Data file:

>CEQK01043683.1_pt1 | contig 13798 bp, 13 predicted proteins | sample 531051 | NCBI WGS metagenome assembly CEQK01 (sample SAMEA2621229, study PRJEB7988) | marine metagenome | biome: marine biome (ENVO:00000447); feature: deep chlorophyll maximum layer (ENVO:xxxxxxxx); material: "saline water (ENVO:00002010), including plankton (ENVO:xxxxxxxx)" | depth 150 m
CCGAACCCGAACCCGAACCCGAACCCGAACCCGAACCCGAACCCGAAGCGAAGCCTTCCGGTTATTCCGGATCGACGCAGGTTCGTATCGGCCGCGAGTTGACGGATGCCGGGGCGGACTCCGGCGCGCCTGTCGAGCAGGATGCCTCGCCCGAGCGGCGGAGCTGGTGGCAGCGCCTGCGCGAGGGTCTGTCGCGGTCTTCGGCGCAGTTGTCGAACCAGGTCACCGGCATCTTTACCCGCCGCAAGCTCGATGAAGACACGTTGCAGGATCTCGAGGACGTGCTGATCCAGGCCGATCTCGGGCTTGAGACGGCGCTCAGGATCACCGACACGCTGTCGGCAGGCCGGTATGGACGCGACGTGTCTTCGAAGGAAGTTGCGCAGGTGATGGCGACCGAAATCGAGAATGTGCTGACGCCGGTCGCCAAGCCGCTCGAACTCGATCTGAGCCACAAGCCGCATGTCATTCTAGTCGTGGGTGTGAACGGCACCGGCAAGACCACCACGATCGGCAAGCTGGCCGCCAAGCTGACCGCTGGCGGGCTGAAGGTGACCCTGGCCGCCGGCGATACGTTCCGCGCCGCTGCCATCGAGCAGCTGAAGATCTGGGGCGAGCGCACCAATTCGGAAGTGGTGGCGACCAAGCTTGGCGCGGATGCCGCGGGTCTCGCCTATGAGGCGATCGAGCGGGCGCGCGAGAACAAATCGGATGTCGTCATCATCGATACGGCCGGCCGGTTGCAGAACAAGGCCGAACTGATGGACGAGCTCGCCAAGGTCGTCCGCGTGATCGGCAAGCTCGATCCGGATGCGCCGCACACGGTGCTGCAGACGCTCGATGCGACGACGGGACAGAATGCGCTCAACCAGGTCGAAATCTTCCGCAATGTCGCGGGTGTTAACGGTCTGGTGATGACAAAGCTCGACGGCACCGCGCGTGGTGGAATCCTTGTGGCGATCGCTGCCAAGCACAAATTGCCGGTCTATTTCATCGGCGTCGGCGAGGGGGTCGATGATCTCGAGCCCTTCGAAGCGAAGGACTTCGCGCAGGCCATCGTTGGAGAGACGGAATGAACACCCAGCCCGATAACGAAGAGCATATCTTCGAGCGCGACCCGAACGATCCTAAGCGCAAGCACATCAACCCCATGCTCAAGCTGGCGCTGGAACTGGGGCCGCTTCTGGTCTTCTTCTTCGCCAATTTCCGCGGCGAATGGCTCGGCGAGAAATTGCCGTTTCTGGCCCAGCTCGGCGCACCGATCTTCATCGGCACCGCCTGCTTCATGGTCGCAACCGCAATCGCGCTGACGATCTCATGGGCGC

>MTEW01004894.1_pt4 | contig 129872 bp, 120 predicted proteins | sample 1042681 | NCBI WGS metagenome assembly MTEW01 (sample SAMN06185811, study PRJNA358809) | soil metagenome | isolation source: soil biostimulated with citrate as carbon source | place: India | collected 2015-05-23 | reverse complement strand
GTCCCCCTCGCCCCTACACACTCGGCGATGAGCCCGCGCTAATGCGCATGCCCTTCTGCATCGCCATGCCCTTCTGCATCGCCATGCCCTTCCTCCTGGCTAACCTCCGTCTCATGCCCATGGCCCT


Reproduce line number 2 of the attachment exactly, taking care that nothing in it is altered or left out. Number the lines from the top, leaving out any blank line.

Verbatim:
CCGAACCCGAACCCGAACCCGAACCCGAACCCGAACCCGAACCCGAAGCGAAGCCTTCCGGTTATTCCGGATCGACGCAGGTTCGTATCGGCCGCGAGTTGACGGATGCCGGGGCGGACTCCGGCGCGCCTGTCGAGCAGGATGCCTCGCCCGAGCGGCGGAGCTGGTGGCAGCGCCTGCGCGAGGGTCTGTCGCGGTCTTCGGCGCAGTTGTCGAACCAGGTCACCGGCATCTTTACCCGCCGCAAGCTCGATGAAGACACGTTGCAGGATCTCGAGGACGTGCTGATCCAGGCCGATCTCGGGCTTGAGACGGCGCTCAGGATCACCGACACGCTGTCGGCAGGCCGGTATGGACGCGACGTGTCTTCGAAGGAAGTTGCGCAGGTGATGGCGACCGAAATCGAGAATGTGCTGACGCCGGTCGCCAAGCCGCTCGAACTCGATCTGAGCCACAAGCCGCATGTCATTCTAGTCGTGGGTGTGAACGGCACCGGCAAGACCACCACGATCGGCAAGCTGGCCGCCAAGCTGACCGCTGGCGGGCTGAAGGTGACCCTGGCCGCCGGCGATACGTTCCGCGCCGCTGCCATCGAGCAGCTGAAGATCTGGGGCGAGCGCACCAATTCGGAAGTGGTGGCGACCAAGCTTGGCGCGGATGCCGCGGGTCTCGCCTATGAGGCGATCGAGCGGGCGCGCGAGAACAAATCGGATGTCGTCATCATCGATACGGCCGGCCGGTTGCAGAACAAGGCCGAACTGATGGACGAGCTCGCCAAGGTCGTCCGCGTGATCGGCAAGCTCGATCCGGATGCGCCGCACACGGTGCTGCAGACGCTCGATGCGACGACGGGACAGAATGCGCTCAACCAGGTCGAAATCTTCCGCAATGTCGCGGGTGTTAACGGTCTGGTGATGACAAAGCTCGACGGCACCGCGCGTGGTGGAATCCTTGTGGCGATCGCTGCCAAGCACAAATTGCCGGTCTATTTCATCGGCGTCGGCGAGGGGGTCGATGATCTCGAGCCCTTCGAAGCGAAGGACTTCGCGCAGGCCATCGTTGGAGAGACGGAATGAACACCCAGCCCGATAACGAAGAGCATATCTTCGAGCGCGACCCGAACGATCCTAAGCGCAAGCACATCAACCCCATGCTCAAGCTGGCGCTGGAACTGGGGCCGCTTCTGGTCTTCTTCTTCGCCAATTTCCGCGGCGAATGGCTCGGCGAGAAATTGCCGTTTCTGGCCCAGCTCGGCGCACCGATCTTCATCGGCACCGCCTGCTTCATGGTCGCAACCGCAATCGCGCTGACGATCTCATGGGCGC